Thursday 31 Jul

Power Pyramid - The God Drums

Power Pyramid doesn’t have much patience for nonsense. That appears to be the takeaway from the Oklahoma City quintet’s last 10 months, which brought The God Drums in September, the Insomnia EP in January and its latest, self-titled effort in July.

07/29/2014 | Comments 0

TJ Mayes - "When Love Comes Down"

’50s era rock ’n’ roll had been long overdue for a rebirth. Thankfully, the stockpile of capable luminaries has not been in short supply over the past few years. 

07/23/2014 | Comments 0

Boare - "playdatshit"

The world is in the midst of an electronic music renaissance, and you find most of this boon of producers laying claim to the club-friendly, bass-dropping variety, holing up in the the free-flowing world of hip-hop beatmaking or pitching their tent on the out-there, boundary-pushing EDM camp.
07/23/2014 | Comments 0

Broncho - "Class Historian"

Broncho has never been hurting in the hook department. The success of the trio’s 2011 debut, Can’t Get Past the Lips, was predicated mostly on its ability to marry melodies with kinetic guitar riffs and anarchic energy. Yet we’ve heard nothing to the degree of pure pop catchiness on display in “Class Historian,” the new single from Broncho’s upcoming sophomore album, Just Enough Hip to Be Woman.
07/23/2014 | Comments 0

Manmade Objects - Monuments

No one wants to be forgotten; everyone wants some sort of legacy, a mark they leave behind as they exit this life for whatever lies beyond.

And for as long as there has been death, there have been monuments — whether austere or understated, abstract or concrete, prominent or tucked away in private — erected by the ones they loved to assure that remembrance, at least for a time.
07/15/2014 | Comments 0
Home · Articles · Music · Music · Frndz with benefits

Frndz with benefits

Austin indie rock outfit Boyfrndz hit some bumps in the road earlier this year, but the band’s communal spirit remains intact.

Joshua Boydston April 16th, 2014

Boyfrndz with Bored Wax and The Hitt Boyz

9 p.m. Sunday

Blue Note Lounge

2408 N. Robinson Ave.



When Boyfrndz pulls into Oklahoma City for the last show of its national tour in support of its new album, Breeder, on Sunday, it will have gone through hell and back to get here.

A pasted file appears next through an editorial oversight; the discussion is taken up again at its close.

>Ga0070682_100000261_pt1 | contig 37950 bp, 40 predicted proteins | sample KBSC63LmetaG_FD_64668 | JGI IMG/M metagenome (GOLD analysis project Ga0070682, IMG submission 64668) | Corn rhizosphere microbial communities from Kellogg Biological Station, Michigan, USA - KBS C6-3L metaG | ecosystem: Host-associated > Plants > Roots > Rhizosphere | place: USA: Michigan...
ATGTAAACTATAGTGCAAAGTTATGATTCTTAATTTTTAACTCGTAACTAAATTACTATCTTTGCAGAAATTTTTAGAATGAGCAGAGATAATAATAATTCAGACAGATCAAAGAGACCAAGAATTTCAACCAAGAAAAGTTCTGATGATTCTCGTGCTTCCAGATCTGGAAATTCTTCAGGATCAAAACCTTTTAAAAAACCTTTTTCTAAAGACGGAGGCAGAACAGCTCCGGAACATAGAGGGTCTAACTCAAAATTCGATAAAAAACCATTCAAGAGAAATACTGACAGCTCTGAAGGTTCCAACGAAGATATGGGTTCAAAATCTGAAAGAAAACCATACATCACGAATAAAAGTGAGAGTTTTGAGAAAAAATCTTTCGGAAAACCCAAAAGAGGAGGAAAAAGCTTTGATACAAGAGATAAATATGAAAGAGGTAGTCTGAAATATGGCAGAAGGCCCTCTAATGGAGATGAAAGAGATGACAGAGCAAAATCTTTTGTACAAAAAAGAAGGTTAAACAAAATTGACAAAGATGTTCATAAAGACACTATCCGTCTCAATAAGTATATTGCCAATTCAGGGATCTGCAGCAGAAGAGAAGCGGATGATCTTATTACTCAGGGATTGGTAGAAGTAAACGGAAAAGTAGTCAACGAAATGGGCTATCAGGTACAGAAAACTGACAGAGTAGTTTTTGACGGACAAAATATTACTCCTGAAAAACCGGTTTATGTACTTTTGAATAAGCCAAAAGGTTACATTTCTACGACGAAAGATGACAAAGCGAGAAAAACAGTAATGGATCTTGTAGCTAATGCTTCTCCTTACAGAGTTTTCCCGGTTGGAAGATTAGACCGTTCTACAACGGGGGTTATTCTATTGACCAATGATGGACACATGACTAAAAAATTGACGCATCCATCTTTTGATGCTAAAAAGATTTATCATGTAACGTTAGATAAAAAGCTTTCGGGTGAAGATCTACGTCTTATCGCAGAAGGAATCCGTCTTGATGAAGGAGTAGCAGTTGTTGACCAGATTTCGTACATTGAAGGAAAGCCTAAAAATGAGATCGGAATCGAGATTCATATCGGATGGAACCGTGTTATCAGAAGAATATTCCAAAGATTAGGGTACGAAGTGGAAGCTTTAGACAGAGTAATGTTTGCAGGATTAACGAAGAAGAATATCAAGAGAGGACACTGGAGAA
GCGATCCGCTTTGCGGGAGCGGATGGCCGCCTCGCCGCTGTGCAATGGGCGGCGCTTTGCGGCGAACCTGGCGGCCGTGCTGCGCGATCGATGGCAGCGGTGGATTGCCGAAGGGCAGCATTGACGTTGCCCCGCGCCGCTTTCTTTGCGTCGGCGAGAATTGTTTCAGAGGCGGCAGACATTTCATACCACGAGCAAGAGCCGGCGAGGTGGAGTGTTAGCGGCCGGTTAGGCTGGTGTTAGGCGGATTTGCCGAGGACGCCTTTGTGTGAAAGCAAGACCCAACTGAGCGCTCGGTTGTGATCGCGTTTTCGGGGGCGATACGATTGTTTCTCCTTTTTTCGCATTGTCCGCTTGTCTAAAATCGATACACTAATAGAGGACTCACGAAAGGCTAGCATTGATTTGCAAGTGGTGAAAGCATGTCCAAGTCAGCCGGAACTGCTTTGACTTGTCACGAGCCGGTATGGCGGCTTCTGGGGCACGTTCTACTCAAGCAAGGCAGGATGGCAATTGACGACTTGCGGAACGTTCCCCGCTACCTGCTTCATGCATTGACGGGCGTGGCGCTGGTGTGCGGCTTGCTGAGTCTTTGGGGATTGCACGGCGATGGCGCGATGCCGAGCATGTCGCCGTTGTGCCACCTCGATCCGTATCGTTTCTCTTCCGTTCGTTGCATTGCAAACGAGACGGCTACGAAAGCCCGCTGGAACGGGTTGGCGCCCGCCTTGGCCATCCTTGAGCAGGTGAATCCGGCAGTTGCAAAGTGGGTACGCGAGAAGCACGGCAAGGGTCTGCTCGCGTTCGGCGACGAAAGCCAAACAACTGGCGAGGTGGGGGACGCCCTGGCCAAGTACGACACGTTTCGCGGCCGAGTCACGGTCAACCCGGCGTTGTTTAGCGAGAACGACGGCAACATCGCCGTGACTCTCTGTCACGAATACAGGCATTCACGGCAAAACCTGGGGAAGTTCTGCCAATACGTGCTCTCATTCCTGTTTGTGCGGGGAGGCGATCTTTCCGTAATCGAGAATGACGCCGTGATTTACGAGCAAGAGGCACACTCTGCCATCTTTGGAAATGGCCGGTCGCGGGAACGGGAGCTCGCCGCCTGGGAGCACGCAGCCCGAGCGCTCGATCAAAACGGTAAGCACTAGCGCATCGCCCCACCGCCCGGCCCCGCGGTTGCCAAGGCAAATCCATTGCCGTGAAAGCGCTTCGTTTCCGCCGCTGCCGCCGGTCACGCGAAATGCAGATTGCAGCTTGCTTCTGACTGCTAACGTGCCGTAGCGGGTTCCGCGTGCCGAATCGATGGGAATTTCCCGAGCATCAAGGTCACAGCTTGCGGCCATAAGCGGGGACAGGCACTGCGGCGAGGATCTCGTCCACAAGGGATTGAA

Touring is a necessary but daunting prospect for independent bands, leaving behind the creature comforts of home for cramped sleeping quarters, dwindling funds and inescapable van troubles, the only certainty being uncertainties. But Austin rock act Boyfrndz saw its trip go from predictably bumpy to nightmarish overnight.

Its tour van and trailer — along with all the band’s gear and merchandise — was stolen in San Francisco in late March, leaving Boyfrndz stranded almost 2,000 miles from home without transportation — or its livelihood.

It’s the sort of disaster that would break the back of most bands, but a groundswell of support left Boyfrndz feeling like there was no other option but to finish what they started.

“Not only the financial support but the words we got from our fans, friends, family and strangers … it has blown us away,” said singer Scott Martin. “It was moving enough for us to realize we had to figure out a way to go.”

They bought, borrowed and rented what they needed to allow the tour to continue and set back toward Houston and onward to the East Coast, missing only a few shows as they got their bearings back.

Breeder — Boyfrndz’s second album — hit shelves just days later, on April Fool’s Day, and fans have seen their goodwill repaid with its best, most fully realized material to date. The album consists of the band’s signature amalgamation of math rock, post-hardcore, prog, glam and classic rock in especially effective form.

“Most artists try their best to do something original, whether they accomplish that or not,” Martin said. “We want to be one of those bands too. But if I’m being totally honest, everything we’ve done so far has been kind of an accident.”

It’s more educated guess than pure conjecture, though. Boyfrndz’s songs are born out of pure improvisation — all preconceived riffs and parts left at the door — but the group has developed its own little language to make sure songwriting works as a dialogue, not a shouting match.

“What’s special about working that way is that all our music comes from a conversation between the three of us that happens purely musically,” Martin said. “It’s nothing we could have done on our own; by nature, it has to come from us as a whole.”

Boyfrndz already has its vision set on writing and recording another album. While the Bay Area thieves might have stolen its gear, the band’s spirit remains.

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